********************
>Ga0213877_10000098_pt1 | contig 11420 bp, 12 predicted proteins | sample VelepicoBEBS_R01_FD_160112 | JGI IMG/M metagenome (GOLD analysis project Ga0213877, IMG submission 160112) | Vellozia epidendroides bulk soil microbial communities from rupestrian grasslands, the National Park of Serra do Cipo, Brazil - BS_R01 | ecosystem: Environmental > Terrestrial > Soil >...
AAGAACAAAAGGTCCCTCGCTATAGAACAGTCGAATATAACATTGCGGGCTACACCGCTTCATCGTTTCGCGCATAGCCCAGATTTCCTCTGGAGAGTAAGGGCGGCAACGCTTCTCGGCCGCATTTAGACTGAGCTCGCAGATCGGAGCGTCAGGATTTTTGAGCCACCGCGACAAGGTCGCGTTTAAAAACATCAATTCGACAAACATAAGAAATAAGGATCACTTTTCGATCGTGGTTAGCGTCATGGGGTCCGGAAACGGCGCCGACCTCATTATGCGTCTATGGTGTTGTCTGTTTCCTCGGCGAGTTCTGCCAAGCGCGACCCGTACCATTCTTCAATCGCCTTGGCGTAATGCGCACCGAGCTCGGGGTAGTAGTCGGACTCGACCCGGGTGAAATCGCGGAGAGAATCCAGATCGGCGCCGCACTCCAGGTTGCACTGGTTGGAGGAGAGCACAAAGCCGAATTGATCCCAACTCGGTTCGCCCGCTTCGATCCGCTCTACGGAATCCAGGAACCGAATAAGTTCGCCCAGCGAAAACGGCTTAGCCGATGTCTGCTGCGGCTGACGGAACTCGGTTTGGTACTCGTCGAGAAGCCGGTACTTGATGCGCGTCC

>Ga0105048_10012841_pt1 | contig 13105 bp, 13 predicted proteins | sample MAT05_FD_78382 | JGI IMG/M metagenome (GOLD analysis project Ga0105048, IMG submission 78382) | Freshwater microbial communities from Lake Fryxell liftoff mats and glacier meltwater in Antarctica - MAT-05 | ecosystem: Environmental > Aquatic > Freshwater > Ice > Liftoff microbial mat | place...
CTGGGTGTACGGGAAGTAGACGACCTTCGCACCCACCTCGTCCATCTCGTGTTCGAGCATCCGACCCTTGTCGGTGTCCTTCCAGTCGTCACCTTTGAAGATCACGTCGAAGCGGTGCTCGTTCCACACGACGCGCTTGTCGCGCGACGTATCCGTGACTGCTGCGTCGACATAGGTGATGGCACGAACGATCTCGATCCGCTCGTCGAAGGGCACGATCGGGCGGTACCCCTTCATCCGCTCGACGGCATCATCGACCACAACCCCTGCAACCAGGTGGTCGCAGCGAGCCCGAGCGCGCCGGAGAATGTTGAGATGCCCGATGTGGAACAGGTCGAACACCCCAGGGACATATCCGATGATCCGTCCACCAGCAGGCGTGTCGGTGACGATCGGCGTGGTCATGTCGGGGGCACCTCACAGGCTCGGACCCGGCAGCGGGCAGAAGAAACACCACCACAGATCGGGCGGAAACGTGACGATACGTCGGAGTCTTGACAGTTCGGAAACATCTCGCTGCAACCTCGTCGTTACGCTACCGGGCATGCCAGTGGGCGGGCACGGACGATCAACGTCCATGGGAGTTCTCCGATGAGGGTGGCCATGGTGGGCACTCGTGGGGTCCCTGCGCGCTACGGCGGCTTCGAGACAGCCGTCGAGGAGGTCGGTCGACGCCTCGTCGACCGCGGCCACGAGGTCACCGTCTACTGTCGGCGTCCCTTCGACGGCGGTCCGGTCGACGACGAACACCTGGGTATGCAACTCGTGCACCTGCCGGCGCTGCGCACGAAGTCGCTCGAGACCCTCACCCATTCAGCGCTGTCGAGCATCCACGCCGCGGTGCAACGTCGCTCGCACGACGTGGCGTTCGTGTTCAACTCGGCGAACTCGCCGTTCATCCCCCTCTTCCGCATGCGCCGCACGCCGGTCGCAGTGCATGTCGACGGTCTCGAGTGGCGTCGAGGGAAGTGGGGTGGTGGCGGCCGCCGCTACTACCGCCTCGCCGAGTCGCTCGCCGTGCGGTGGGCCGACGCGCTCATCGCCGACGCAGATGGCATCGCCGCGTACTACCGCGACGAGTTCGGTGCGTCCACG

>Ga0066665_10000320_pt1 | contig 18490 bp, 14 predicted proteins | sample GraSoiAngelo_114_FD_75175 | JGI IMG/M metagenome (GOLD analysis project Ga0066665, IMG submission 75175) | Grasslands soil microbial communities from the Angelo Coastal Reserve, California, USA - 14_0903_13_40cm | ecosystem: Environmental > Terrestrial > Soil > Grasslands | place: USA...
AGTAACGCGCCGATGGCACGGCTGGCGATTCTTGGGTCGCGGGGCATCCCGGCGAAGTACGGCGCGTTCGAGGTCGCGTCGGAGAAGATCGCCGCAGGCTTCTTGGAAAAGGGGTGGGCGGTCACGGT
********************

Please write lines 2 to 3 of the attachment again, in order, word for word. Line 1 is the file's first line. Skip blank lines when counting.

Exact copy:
AAGAACAAAAGGTCCCTCGCTATAGAACAGTCGAATATAACATTGCGGGCTACACCGCTTCATCGTTTCGCGCATAGCCCAGATTTCCTCTGGAGAGTAAGGGCGGCAACGCTTCTCGGCCGCATTTAGACTGAGCTCGCAGATCGGAGCGTCAGGATTTTTGAGCCACCGCGACAAGGTCGCGTTTAAAAACATCAATTCGACAAACATAAGAAATAAGGATCACTTTTCGATCGTGGTTAGCGTCATGGGGTCCGGAAACGGCGCCGACCTCATTATGCGTCTATGGTGTTGTCTGTTTCCTCGGCGAGTTCTGCCAAGCGCGACCCGTACCATTCTTCAATCGCCTTGGCGTAATGCGCACCGAGCTCGGGGTAGTAGTCGGACTCGACCCGGGTGAAATCGCGGAGAGAATCCAGATCGGCGCCGCACTCCAGGTTGCACTGGTTGGAGGAGAGCACAAAGCCGAATTGATCCCAACTCGGTTCGCCCGCTTCGATCCGCTCTACGGAATCCAGGAACCGAATAAGTTCGCCCAGCGAAAACGGCTTAGCCGATGTCTGCTGCGGCTGACGGAACTCGGTTTGGTACTCGTCGAGAAGCCGGTACTTGATGCGCGTCC

>Ga0105048_10012841_pt1 | contig 13105 bp, 13 predicted proteins | sample MAT05_FD_78382 | JGI IMG/M metagenome (GOLD analysis project Ga0105048, IMG submission 78382) | Freshwater microbial communities from Lake Fryxell liftoff mats and glacier meltwater in Antarctica - MAT-05 | ecosystem: Environmental > Aquatic > Freshwater > Ice > Liftoff microbial mat | place...